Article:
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Hydrokinetic Turbines for Distributed Power Generation in Artificial Water Channels

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Moving fluids such as water and air have kinetic energy that can be harvested to make renewable electric power. Wind turbines are a common example of kinetic power technology. Water cur-rents have 784 times as much energy density as air. Hydrokinetic turbines can harvest this power, and are now being developed and tested in ocean and river currents. However, the developers are seeking megawatt-scale power generation, these are difficult and expensive installation envi-ronments with limited scope for development. In contrast, there are millions of miles of artificial water channels, such as irrigation canals, water treatment systems, aqueducts etc., that can be developed for distributed renewable power generation. Hydrovolts Inc. has invented and is de-veloping a hydrokinetic turbine that can harvest power from a variety of artificial water channels. Lab and field tests have demonstrated its performance and that it will produce steady renewable power at less cost than comparable wind, solar or micro-hydro systems.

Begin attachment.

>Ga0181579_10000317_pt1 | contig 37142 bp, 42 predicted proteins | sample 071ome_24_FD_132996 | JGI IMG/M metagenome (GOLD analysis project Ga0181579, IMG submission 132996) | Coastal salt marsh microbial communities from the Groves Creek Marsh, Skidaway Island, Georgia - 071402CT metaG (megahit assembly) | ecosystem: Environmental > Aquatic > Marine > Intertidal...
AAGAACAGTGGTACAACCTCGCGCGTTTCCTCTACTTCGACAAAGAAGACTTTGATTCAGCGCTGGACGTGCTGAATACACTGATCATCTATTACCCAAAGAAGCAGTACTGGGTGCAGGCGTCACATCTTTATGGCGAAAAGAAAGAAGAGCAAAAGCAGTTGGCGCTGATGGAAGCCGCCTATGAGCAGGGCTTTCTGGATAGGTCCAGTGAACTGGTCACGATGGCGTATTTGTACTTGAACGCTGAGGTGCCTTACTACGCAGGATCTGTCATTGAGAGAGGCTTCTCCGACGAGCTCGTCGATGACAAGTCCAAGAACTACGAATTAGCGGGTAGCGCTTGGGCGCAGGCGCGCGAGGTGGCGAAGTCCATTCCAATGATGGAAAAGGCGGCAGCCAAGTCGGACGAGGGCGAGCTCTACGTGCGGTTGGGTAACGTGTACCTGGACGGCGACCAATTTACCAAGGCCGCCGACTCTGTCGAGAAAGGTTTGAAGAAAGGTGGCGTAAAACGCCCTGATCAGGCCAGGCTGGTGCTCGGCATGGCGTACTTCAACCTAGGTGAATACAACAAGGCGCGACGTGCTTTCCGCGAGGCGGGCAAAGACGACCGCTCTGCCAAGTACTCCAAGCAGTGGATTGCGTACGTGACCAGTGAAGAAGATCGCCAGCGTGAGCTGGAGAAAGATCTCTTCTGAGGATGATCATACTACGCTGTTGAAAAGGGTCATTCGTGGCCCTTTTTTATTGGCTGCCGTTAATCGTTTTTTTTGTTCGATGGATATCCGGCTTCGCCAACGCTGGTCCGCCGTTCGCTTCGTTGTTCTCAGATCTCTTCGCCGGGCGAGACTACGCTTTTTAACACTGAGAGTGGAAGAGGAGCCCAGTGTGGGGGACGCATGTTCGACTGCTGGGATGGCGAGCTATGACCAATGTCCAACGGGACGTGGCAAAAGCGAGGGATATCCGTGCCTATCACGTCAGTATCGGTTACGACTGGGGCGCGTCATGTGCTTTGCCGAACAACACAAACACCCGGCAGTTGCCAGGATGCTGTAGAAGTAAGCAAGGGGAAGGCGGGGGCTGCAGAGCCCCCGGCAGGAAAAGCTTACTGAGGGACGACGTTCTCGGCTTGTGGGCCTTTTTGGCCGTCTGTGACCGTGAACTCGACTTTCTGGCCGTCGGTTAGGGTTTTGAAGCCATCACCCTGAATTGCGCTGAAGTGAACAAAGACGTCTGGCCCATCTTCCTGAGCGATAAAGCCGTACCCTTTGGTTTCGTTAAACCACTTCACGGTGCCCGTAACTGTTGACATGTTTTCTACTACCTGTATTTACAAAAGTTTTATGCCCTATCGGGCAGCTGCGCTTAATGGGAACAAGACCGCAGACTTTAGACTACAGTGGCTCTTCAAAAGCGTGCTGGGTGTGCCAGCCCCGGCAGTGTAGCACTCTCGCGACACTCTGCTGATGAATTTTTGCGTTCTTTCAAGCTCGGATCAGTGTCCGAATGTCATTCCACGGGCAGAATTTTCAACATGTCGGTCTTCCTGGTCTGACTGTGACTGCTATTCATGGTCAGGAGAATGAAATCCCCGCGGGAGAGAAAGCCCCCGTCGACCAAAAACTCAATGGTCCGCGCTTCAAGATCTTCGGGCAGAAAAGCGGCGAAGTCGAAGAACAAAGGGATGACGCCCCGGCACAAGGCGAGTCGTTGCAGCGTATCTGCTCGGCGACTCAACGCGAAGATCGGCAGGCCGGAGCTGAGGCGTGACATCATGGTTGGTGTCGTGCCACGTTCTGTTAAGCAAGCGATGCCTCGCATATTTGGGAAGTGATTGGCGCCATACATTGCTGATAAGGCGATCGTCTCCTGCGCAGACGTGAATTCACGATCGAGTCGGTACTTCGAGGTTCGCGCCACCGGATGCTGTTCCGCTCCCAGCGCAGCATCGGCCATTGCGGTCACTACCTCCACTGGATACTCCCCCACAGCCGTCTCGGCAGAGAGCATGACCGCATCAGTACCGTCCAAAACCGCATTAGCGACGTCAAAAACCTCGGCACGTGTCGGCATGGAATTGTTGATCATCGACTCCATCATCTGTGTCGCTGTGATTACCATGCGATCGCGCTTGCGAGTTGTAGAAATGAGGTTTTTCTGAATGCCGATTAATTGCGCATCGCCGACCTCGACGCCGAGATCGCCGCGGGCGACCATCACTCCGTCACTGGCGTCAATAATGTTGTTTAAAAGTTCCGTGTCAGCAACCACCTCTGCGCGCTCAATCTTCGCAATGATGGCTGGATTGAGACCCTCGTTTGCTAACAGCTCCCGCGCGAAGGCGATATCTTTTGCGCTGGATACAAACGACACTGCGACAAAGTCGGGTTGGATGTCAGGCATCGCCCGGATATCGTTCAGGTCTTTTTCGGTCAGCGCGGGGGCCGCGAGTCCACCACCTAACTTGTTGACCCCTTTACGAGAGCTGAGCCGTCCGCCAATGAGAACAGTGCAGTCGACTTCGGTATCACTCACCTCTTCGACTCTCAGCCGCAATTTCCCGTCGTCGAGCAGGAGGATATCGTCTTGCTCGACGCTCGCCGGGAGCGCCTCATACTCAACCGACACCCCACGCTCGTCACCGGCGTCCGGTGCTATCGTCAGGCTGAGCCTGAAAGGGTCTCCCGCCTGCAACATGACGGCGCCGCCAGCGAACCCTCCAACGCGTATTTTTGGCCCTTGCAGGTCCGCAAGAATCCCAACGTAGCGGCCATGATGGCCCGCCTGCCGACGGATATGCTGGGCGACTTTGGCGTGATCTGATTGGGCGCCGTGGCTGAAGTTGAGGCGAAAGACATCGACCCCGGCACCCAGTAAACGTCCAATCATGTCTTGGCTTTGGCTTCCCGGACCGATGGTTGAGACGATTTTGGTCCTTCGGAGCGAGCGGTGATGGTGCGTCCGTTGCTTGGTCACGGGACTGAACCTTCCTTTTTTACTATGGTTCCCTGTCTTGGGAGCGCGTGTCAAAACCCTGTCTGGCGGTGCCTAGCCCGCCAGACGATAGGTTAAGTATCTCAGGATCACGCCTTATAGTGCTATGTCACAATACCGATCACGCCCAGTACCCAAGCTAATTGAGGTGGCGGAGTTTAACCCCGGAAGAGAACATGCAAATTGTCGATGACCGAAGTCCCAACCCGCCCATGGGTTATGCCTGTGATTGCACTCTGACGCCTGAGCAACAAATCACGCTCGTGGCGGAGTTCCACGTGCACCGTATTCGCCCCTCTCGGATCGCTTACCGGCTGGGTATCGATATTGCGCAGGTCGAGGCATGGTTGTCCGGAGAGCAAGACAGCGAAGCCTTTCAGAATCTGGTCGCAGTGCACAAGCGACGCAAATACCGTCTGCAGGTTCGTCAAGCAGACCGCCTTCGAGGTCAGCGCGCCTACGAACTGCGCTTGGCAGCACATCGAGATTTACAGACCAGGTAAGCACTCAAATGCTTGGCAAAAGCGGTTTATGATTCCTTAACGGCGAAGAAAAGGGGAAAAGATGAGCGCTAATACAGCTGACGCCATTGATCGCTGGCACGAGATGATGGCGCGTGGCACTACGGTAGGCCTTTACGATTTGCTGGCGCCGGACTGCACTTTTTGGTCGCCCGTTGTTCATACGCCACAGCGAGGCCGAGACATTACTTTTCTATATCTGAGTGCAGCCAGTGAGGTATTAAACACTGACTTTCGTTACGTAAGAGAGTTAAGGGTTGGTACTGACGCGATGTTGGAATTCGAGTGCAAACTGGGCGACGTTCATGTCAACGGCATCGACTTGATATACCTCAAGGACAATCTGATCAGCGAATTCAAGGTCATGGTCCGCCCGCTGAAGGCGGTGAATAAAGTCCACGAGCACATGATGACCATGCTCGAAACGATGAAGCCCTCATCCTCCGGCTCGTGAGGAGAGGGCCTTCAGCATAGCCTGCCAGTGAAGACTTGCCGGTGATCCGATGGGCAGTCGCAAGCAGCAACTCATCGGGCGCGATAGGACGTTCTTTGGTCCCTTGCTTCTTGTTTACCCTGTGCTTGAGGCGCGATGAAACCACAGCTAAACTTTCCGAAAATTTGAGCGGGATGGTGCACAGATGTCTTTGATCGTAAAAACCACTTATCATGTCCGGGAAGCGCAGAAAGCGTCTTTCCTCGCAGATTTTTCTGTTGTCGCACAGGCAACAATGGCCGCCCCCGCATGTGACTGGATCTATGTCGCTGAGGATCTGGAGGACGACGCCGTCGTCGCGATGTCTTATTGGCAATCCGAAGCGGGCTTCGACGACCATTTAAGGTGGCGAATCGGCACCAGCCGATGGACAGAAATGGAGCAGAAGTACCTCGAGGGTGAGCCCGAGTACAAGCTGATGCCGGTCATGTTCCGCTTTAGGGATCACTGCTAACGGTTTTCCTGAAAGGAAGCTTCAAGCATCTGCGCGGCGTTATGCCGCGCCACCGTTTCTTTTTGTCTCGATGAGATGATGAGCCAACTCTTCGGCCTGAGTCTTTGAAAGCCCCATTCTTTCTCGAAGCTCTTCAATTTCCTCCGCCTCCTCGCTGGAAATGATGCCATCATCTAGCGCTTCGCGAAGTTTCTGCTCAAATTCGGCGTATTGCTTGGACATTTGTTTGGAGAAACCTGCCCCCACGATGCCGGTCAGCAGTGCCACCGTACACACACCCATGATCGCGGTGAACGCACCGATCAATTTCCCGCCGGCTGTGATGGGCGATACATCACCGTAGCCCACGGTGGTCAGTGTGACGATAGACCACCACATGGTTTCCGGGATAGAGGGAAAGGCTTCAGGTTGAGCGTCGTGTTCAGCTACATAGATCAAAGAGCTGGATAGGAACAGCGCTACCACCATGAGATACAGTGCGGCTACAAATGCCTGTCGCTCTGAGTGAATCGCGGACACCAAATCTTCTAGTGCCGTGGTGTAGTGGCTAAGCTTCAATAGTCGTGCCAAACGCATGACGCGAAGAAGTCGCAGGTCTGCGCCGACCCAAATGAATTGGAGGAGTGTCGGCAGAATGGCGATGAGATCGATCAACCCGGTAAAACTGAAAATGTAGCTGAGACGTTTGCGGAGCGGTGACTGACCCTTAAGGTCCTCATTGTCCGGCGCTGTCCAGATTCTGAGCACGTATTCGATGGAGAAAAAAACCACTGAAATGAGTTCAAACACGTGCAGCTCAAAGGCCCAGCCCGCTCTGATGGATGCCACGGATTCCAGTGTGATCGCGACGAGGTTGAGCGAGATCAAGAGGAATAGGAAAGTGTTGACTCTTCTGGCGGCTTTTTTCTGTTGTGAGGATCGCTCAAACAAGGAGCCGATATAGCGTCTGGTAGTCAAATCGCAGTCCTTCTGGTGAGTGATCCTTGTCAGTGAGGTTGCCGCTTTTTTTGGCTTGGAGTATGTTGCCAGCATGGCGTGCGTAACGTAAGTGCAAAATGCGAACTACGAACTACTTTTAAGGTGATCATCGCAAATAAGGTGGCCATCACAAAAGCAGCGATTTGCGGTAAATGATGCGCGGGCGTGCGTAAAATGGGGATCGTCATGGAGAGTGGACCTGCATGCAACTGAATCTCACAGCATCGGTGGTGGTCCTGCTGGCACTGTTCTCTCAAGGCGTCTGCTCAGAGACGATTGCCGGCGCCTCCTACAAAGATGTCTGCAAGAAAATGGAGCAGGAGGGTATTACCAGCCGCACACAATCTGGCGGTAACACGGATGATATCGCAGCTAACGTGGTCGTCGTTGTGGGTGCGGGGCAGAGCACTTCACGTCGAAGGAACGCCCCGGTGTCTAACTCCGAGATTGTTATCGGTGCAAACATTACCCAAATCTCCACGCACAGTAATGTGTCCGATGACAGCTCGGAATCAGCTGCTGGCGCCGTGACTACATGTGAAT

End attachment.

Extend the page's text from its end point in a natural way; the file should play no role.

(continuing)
Keywords: Hydrokinetic; Hydropower; Turbines; renewable energy

Document Type: Research Article


Publication date: 2011-01-01

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  • Proceedings of the Water Environment Federation is an archive of papers published in the proceedings of the annual Water Environment Federation® Technical Exhibition and Conference (WEFTEC® ) and specialty conferences held since the year 2000. These proceedings are not peer reviewed.

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